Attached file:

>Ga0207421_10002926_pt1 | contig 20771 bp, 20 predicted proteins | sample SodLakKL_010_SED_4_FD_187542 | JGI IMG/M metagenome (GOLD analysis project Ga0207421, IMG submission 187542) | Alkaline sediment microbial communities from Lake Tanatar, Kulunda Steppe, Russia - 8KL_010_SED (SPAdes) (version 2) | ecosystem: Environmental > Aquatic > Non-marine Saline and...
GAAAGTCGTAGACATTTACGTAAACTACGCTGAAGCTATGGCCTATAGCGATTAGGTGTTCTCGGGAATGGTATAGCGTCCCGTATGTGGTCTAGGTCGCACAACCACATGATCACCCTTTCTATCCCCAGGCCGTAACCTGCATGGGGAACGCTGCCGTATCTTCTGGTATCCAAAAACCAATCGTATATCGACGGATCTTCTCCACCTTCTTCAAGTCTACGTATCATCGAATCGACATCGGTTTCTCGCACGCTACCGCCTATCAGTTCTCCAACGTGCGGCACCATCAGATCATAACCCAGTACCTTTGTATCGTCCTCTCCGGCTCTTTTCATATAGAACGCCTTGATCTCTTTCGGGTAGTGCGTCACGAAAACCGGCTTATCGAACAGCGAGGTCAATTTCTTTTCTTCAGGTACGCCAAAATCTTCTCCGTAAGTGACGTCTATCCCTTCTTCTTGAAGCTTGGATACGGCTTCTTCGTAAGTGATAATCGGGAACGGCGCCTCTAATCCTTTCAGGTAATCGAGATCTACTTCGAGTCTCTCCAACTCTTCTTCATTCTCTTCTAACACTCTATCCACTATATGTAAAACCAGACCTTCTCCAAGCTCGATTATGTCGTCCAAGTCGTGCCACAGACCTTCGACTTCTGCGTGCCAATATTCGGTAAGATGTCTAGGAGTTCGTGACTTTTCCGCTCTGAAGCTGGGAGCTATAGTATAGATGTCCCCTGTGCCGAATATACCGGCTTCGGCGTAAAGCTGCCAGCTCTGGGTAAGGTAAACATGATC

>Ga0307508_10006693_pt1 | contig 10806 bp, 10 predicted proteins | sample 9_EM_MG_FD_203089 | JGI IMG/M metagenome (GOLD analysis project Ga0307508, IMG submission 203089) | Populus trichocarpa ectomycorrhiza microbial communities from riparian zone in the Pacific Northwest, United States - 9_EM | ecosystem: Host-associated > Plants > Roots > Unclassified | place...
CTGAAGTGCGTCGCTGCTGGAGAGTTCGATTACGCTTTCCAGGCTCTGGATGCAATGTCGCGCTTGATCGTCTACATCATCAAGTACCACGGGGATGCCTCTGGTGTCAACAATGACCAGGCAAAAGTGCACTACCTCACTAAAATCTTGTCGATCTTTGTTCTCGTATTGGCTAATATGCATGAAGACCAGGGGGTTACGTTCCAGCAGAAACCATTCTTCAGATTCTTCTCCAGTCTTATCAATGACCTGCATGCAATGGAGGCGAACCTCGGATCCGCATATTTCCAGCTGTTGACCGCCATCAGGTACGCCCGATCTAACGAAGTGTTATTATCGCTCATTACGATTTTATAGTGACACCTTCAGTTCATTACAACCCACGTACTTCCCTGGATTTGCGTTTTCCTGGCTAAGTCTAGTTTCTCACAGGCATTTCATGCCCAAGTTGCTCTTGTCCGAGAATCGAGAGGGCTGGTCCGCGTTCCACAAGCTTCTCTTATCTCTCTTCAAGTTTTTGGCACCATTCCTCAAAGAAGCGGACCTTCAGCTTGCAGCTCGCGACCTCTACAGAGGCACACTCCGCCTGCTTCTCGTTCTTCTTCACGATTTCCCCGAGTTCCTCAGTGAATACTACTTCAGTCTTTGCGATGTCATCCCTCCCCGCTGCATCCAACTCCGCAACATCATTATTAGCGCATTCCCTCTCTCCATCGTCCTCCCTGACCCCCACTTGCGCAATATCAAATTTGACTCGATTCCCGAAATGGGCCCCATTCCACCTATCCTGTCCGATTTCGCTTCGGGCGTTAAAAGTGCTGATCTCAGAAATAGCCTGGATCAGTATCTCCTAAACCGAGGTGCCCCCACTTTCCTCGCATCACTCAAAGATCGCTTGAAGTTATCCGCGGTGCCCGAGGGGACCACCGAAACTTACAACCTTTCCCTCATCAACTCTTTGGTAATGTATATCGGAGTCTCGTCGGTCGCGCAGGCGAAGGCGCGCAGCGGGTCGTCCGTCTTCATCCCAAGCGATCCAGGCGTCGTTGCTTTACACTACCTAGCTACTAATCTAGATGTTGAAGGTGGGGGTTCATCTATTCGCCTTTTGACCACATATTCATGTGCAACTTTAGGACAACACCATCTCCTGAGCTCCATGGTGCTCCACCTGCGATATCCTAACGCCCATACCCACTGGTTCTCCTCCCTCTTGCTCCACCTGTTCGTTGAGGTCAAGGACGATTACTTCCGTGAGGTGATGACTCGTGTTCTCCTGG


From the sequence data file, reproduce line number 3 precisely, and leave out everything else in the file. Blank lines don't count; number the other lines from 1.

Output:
>Ga0307508_10006693_pt1 | contig 10806 bp, 10 predicted proteins | sample 9_EM_MG_FD_203089 | JGI IMG/M metagenome (GOLD analysis project Ga0307508, IMG submission 203089) | Populus trichocarpa ectomycorrhiza microbial communities from riparian zone in the Pacific Northwest, United States - 9_EM | ecosystem: Host-associated > Plants > Roots > Unclassified | place...